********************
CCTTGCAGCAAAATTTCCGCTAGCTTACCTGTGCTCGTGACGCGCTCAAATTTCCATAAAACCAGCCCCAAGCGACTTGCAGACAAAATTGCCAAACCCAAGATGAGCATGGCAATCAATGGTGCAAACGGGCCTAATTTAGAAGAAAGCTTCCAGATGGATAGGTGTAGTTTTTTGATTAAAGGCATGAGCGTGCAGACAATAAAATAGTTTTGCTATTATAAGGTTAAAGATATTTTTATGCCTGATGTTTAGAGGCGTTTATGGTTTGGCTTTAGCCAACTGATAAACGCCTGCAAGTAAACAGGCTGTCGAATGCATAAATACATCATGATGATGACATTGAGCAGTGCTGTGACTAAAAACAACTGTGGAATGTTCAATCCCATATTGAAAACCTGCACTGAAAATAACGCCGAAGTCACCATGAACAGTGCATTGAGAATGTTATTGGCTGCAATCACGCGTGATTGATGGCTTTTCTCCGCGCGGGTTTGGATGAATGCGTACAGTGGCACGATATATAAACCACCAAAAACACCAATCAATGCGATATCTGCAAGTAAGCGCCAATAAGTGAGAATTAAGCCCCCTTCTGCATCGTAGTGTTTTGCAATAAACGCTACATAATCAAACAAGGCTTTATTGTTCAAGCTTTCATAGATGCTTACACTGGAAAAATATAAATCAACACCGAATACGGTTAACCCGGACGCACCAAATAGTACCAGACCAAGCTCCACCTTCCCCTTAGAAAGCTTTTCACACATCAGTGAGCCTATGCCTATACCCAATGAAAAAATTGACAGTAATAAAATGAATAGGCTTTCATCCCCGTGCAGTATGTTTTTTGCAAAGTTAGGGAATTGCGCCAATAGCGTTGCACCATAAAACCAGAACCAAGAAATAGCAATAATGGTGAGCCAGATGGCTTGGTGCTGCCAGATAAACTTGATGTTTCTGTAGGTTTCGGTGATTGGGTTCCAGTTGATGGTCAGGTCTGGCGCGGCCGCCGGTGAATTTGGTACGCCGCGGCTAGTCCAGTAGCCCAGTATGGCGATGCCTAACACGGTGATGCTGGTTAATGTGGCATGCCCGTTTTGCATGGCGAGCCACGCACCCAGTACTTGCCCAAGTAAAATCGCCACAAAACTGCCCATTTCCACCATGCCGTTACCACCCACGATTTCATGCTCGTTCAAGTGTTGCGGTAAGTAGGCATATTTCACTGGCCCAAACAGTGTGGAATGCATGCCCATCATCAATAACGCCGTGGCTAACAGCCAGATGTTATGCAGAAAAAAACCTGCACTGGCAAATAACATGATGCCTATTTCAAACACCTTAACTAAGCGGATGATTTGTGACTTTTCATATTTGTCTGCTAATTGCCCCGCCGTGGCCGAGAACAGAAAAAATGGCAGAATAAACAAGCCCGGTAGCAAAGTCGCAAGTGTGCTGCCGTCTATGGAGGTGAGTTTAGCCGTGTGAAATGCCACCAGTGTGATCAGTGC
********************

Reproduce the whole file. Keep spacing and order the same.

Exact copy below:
CCTTGCAGCAAAATTTCCGCTAGCTTACCTGTGCTCGTGACGCGCTCAAATTTCCATAAAACCAGCCCCAAGCGACTTGCAGACAAAATTGCCAAACCCAAGATGAGCATGGCAATCAATGGTGCAAACGGGCCTAATTTAGAAGAAAGCTTCCAGATGGATAGGTGTAGTTTTTTGATTAAAGGCATGAGCGTGCAGACAATAAAATAGTTTTGCTATTATAAGGTTAAAGATATTTTTATGCCTGATGTTTAGAGGCGTTTATGGTTTGGCTTTAGCCAACTGATAAACGCCTGCAAGTAAACAGGCTGTCGAATGCATAAATACATCATGATGATGACATTGAGCAGTGCTGTGACTAAAAACAACTGTGGAATGTTCAATCCCATATTGAAAACCTGCACTGAAAATAACGCCGAAGTCACCATGAACAGTGCATTGAGAATGTTATTGGCTGCAATCACGCGTGATTGATGGCTTTTCTCCGCGCGGGTTTGGATGAATGCGTACAGTGGCACGATATATAAACCACCAAAAACACCAATCAATGCGATATCTGCAAGTAAGCGCCAATAAGTGAGAATTAAGCCCCCTTCTGCATCGTAGTGTTTTGCAATAAACGCTACATAATCAAACAAGGCTTTATTGTTCAAGCTTTCATAGATGCTTACACTGGAAAAATATAAATCAACACCGAATACGGTTAACCCGGACGCACCAAATAGTACCAGACCAAGCTCCACCTTCCCCTTAGAAAGCTTTTCACACATCAGTGAGCCTATGCCTATACCCAATGAAAAAATTGACAGTAATAAAATGAATAGGCTTTCATCCCCGTGCAGTATGTTTTTTGCAAAGTTAGGGAATTGCGCCAATAGCGTTGCACCATAAAACCAGAACCAAGAAATAGCAATAATGGTGAGCCAGATGGCTTGGTGCTGCCAGATAAACTTGATGTTTCTGTAGGTTTCGGTGATTGGGTTCCAGTTGATGGTCAGGTCTGGCGCGGCCGCCGGTGAATTTGGTACGCCGCGGCTAGTCCAGTAGCCCAGTATGGCGATGCCTAACACGGTGATGCTGGTTAATGTGGCATGCCCGTTTTGCATGGCGAGCCACGCACCCAGTACTTGCCCAAGTAAAATCGCCACAAAACTGCCCATTTCCACCATGCCGTTACCACCCACGATTTCATGCTCGTTCAAGTGTTGCGGTAAGTAGGCATATTTCACTGGCCCAAACAGTGTGGAATGCATGCCCATCATCAATAACGCCGTGGCTAACAGCCAGATGTTATGCAGAAAAAAACCTGCACTGGCAAATAACATGATGCCTATTTCAAACACCTTAACTAAGCGGATGATTTGTGACTTTTCATATTTGTCTGCTAATTGCCCCGCCGTGGCCGAGAACAGAAAAAATGGCAGAATAAACAAGCCCGGTAGCAAAGTCGCAAGTGTGCTGCCGTCTATGGAGGTGAGTTTAGCCGTGTGAAATGCCACCAGTGTGATCAGTGC